Today’s golf executives shy away from discussions of “signature holes.” But Greenway Golf’s CEO George Kelley -- a former Australian Tour player -- loves a short par-4, and there are several on the South Course that have him beaming, especially the 8th.

"It's easy to design a great long hole," he said. "But it's really hard to design a great short one. I think this is one we'll all be really proud of."

South Course architect Rees Jones was receptive to ideas about the new design. When Kelley pointed out spots he thought a bunker made sense, Jones agreed and designed them in.

"If you get in them," joked Jones to Kelley during an early course walkthrough, "it's your fault, not mine."


Palo Alto, California is known for it's location right in the heart of the social media frenzy, and for being the home of Mark Zuckerberg and Stanford University. The Facebook founder is No. 4 on the Forbes list of richest people, and a full 20 years younger than his nearest competitor, Jeff Bezos of Amazon. (But we don't hear much about his golf game.) Palo Alto has some of the priciest real estate in the world, which makes it even more important to provide parks and open space.

The restoration of the former Palo Alto Golf Course was necessitated by the need to rebuild levees on the San Francisquito River, which was a major engineering endeavor. The process started in 2012, and residents and locals who were without their beloved course waited patiently for its reopening.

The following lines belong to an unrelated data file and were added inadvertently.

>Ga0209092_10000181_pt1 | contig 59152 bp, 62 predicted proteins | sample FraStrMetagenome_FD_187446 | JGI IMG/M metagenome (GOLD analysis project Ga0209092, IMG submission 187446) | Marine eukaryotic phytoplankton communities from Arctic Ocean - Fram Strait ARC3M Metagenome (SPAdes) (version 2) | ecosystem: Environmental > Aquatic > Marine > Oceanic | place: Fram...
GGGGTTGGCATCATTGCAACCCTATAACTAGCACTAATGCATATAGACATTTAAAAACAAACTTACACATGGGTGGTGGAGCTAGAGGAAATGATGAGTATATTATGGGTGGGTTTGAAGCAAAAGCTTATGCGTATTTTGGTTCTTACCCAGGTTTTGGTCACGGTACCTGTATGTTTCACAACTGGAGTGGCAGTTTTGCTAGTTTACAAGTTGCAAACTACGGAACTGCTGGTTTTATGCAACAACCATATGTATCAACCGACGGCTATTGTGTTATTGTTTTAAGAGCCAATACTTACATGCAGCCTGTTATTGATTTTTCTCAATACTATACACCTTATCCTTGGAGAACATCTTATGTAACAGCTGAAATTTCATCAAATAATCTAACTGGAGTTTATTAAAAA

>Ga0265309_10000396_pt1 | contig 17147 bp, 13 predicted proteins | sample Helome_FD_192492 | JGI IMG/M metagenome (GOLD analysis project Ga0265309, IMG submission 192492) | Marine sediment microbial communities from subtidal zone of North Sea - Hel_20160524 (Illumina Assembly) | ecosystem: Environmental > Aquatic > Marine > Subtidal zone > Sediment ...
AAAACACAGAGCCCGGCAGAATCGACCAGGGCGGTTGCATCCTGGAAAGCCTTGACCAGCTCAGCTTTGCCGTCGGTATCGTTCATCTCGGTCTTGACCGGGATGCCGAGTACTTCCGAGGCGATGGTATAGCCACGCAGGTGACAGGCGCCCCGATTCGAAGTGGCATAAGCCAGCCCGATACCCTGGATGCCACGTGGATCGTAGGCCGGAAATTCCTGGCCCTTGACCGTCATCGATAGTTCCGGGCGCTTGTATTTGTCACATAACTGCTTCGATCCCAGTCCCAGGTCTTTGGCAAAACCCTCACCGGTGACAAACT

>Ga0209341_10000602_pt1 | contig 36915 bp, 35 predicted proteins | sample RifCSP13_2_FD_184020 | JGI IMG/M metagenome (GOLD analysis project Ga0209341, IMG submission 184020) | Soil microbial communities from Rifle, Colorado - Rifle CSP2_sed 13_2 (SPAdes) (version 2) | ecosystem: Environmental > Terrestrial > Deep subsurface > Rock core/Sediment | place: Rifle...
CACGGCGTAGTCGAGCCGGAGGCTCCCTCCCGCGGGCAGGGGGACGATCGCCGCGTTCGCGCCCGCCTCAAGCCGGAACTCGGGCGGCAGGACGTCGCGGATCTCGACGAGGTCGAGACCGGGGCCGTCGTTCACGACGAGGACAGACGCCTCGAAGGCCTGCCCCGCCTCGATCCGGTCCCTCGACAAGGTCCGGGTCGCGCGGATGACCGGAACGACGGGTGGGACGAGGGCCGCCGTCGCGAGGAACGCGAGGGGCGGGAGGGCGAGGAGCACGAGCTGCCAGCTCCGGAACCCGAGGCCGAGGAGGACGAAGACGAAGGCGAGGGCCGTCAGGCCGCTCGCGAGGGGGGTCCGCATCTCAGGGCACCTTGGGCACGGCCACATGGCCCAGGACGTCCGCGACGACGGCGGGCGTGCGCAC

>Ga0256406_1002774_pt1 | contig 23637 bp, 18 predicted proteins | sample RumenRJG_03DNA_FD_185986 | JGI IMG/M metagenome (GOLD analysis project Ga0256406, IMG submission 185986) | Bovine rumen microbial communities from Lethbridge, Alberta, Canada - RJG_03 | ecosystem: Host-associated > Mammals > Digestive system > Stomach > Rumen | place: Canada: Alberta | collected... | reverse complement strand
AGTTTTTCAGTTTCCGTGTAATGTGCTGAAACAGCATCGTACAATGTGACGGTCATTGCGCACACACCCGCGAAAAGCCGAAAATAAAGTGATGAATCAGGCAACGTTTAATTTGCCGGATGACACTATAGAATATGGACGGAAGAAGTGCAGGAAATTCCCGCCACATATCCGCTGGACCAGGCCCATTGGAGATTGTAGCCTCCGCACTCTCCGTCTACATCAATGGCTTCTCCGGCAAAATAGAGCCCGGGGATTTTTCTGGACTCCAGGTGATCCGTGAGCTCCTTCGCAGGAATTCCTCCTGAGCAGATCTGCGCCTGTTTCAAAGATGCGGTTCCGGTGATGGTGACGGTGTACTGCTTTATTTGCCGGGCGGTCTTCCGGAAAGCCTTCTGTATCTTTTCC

They won't be disappointed. The architect chosen was Forrest Richardson & Associates of Phoenix, Arizona.

Richardson is very familiar with Bay Area courses, having redesigned the layout of the former Mira Vista Country Club, which has since been properly re-named back to it's original moniker, Berkeley Country Club.

The fact that social media giant Facebook's headquarters is in nearby Menlo Park was not lost on Baylands G.L. architect Forrest Richardson.

"Golf is the ultimate social game," remarked Richardson at the course's grand opening. "We hope that a younger generation of golfer will be encouraged to come out here and play."

The new layout is certainly setup for a social experience. Carts are not required -- it's fairly flat and doesn't have long distances between holes. The layout is bordered by 55 acres of wetlands, but if a player is smart off the tee it's fairly easy to avoid walks through the tall grass on every hole to hunt for balls.

The entire layout is very scenic. You'll especially want to stop and enjoy the view from the 5th green. From it's elevated location you can look back at the rest of the course below. Sunsets from here will be gorgeous and ever-changing if you're catching a late day nine. And since the 1st and 10th tees start from the clubhouse you will have choices and not get stuck in the middle of the course if you run out of daylight.

Fans of architecture will appreciate Richardson's choices. A driveable par-4 (No. 7) and another hole with an alternate green. Another two holes share the same large green. This is fun stuff, a nod to the links courses of the past. Because Richardson, and the City of Palo Alto, want you coming back. It's a social game - bring your family or a date.

[Editor's note] Baylands Golf Links is the home of the Palo Alto City Championship.